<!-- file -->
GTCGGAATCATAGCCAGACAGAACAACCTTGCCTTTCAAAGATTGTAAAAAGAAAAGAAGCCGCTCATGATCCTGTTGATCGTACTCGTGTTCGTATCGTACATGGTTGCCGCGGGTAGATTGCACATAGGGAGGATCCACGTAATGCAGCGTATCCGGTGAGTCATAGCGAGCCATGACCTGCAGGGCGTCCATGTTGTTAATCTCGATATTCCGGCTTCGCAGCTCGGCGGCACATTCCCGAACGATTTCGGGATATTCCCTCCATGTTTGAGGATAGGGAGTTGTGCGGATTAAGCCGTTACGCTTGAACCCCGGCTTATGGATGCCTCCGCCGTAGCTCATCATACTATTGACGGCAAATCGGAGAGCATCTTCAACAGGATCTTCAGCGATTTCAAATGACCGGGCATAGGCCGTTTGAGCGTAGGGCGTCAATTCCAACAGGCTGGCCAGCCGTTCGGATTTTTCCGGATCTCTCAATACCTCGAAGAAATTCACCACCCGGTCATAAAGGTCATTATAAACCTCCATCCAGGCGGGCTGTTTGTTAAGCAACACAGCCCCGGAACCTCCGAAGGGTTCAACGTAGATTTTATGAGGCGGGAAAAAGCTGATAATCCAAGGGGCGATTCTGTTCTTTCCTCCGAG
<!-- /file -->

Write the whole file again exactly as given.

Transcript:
GTCGGAATCATAGCCAGACAGAACAACCTTGCCTTTCAAAGATTGTAAAAAGAAAAGAAGCCGCTCATGATCCTGTTGATCGTACTCGTGTTCGTATCGTACATGGTTGCCGCGGGTAGATTGCACATAGGGAGGATCCACGTAATGCAGCGTATCCGGTGAGTCATAGCGAGCCATGACCTGCAGGGCGTCCATGTTGTTAATCTCGATATTCCGGCTTCGCAGCTCGGCGGCACATTCCCGAACGATTTCGGGATATTCCCTCCATGTTTGAGGATAGGGAGTTGTGCGGATTAAGCCGTTACGCTTGAACCCCGGCTTATGGATGCCTCCGCCGTAGCTCATCATACTATTGACGGCAAATCGGAGAGCATCTTCAACAGGATCTTCAGCGATTTCAAATGACCGGGCATAGGCCGTTTGAGCGTAGGGCGTCAATTCCAACAGGCTGGCCAGCCGTTCGGATTTTTCCGGATCTCTCAATACCTCGAAGAAATTCACCACCCGGTCATAAAGGTCATTATAAACCTCCATCCAGGCGGGCTGTTTGTTAAGCAACACAGCCCCGGAACCTCCGAAGGGTTCAACGTAGATTTTATGAGGCGGGAAAAAGCTGATAATCCAAGGGGCGATTCTGTTCTTTCCTCCGAG